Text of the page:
My PhD focused on pastoral systems in Kazakhstan. I looked at the effects of post-Soviet economic transition on herd sizes, livestock movement and feed provision. I then used rainfall and vegetation data to estimate the capacity of the pasture resource to support livestock at different sites and seasons and to determine geographic areas which may have been overstocked in the Soviet period; this information was then used to investigate the ways in which political and economic changes may be affecting livestock impacts on the pastures.

I have subsequently worked as a consultant on pastoral systems and environmental management in Kyrgyzstan and Tajikistan for the Asian Development Bank, German Agro Action, DFID and the FAO.  I also examined the impact of land reform legislation on grazing patterns and livestock mobility in the Tajik Pamirs for the Aga Khan Foundation.

In addition to research on pastures, I have also spent a number of years running more general research programmes for organisations working in International Development. In Tajikistan I managed a research and policy group in the Pamirs for the Aga Khan Foundation; we conducted a number of large household income and expenditure surveys, and used the data to investigate the statistical relationships between poverty and access to resources such as land; and to investigate income mobility patterns over time. In Papua New Guinea I ran a research unit for Oxfam’s Highlands Programme; this involved supervision and mentoring of national researchers to design, undertake and publish research. Topics included benefit sharing in natural resource extraction projects, intergovernmental financing for climate change and the determinants of performance of community managed water supply systems. We also used participatory research techniques and hospital data to examine the prevalence and underlying causes of intentionally inflicted injury in PNG. Lastly, l have also conducted research on aid policy for the European Commission, attempting to quantify potential savings from application of the Paris Declaration on Aid Effectiveness.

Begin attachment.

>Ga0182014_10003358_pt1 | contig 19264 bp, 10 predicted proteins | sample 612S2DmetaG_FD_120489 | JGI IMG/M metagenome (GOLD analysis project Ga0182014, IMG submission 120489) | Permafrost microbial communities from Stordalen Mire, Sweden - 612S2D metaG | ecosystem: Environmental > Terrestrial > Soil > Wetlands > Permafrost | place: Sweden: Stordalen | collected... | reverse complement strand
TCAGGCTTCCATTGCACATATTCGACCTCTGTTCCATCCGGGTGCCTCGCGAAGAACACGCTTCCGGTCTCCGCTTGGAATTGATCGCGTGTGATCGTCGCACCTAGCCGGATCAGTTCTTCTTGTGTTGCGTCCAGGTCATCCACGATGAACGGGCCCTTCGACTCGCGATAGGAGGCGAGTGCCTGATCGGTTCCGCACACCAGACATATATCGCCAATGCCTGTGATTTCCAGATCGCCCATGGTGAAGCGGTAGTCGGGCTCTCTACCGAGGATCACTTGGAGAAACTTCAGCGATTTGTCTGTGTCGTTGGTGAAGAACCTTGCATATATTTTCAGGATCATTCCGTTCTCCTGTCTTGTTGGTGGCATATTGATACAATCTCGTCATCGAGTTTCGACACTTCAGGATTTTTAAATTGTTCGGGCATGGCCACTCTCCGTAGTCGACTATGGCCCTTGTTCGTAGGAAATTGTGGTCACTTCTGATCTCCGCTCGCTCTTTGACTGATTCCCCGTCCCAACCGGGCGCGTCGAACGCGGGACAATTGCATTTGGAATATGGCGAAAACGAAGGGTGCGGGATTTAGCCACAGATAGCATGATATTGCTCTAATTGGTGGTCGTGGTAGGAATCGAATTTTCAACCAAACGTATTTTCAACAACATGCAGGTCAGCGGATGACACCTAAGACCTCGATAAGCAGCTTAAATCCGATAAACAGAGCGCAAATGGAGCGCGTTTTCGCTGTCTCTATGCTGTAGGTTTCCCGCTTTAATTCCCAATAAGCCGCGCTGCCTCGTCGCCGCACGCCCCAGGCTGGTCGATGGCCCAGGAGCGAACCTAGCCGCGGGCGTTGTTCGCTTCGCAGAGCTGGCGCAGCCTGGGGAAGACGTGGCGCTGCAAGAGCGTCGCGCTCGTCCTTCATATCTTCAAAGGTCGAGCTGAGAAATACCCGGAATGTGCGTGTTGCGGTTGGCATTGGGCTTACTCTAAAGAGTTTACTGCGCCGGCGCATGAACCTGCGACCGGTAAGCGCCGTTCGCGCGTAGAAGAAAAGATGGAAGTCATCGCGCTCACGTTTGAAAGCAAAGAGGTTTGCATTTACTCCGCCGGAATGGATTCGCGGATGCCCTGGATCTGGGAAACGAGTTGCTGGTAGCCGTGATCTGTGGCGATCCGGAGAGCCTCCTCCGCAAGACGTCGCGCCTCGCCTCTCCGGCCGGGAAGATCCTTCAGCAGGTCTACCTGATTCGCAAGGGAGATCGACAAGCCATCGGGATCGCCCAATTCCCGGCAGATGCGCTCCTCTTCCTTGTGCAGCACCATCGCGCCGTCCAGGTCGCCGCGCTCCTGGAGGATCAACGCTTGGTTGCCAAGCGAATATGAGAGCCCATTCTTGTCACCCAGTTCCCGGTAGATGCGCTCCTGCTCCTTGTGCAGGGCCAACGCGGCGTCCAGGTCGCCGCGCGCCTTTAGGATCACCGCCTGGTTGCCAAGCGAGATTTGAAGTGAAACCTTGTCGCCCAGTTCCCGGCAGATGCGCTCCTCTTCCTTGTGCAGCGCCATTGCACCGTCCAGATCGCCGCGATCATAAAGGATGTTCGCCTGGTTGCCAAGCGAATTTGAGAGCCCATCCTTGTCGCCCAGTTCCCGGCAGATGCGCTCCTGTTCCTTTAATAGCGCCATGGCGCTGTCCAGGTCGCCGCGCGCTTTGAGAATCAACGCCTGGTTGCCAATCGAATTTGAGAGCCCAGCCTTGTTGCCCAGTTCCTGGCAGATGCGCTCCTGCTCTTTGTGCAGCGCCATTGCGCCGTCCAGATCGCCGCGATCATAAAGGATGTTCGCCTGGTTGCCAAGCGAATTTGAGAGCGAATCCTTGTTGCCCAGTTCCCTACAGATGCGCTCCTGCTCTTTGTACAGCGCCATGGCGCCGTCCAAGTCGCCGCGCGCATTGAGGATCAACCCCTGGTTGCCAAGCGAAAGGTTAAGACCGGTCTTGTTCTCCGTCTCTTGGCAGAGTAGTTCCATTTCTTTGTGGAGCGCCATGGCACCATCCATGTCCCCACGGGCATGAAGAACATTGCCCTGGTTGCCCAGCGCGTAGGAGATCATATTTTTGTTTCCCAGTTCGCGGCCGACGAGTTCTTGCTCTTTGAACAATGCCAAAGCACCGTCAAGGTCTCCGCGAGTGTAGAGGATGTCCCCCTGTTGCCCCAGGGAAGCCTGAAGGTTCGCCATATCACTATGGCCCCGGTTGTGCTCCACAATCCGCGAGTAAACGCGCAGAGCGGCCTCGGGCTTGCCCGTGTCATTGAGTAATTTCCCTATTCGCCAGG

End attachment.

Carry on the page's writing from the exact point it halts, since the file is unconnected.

Robinson S. and Whitton M. (2010). Pasture in Gorno-Badakhshan, Tajikistan: common resource or private property? Pastoralism, Vol. 1, No. 2, July 2010.

Robinson S., Whitton M., Biber-Klemm S. and Muzofirshoev N. (2010). The Impact of Land reform Legislation on Pasture Tenure in Gorno-Badakhshan: From Common Resource to Private Property?  Mountain Research and Development; Vol. 30, Issue 1: 4–13.

Robinson S., Higginbotham I., Guenther T. and Germain A. (2008).   Land reform in Tajikistan: consequences for tenure security, agricultural productivity and land management practices. In The Socio-economic Causes and Consequences of Desertification in Central Asia.  Edited by R. Behnke. NATO Science Series, Springer.

Robinson S. and Guenther T. (2007) Rural livelihoods in three mountainous regions of Tajikistan.  Post Communist Economies, Volume 19, Issue 3.d

Robinson S., Milner-Gulland E. J. and Alimaev I. (2003).  Rangeland degradation in Kazakhstan during the Soviet era: re-examining the evidence. Journal of Arid Environments, Vol. 53. Issue 3: p419-439.

Robinson S. and Milner-Gulland E. J. (2003). Political Change and Factors Limiting Numbers of Wild and Domestic Ungulates in Kazakhstan.  Human Ecology, Vol. 31, No.1: 87-110.

Robinson S. and Milner-Gulland E. J. (2003). Contraction in livestock mobility resulting from state farm re-organisation. In From State Farm to Private Flocks: Prospects for Pastoralism in Kazakstan and Turkmenistan. Edited by C. Kerven. Routledge Curzon Press, London.

Robinson S., Finke P. and Hamaan B. (2000).  The impacts of de-collectivisation on Kazakh pastoralists: Case studies from Kazakhstan, Mongolia and the People’s Republic of China.  Journal of Central Asian Studies, Vol. IV, No. 2: 2-34.

In Papua New Guinea: Kopi M., Hinton R., Robinson S., Maiap S. and Guman Y. (2011) Insecurity in the Southern Highlands: the nature, causes and consequences of violence in Hela Region. State, Society and Governance in Melanesia Discussion Paper 2011/3. Australian National University, Canberra.

 

Sarah Robinson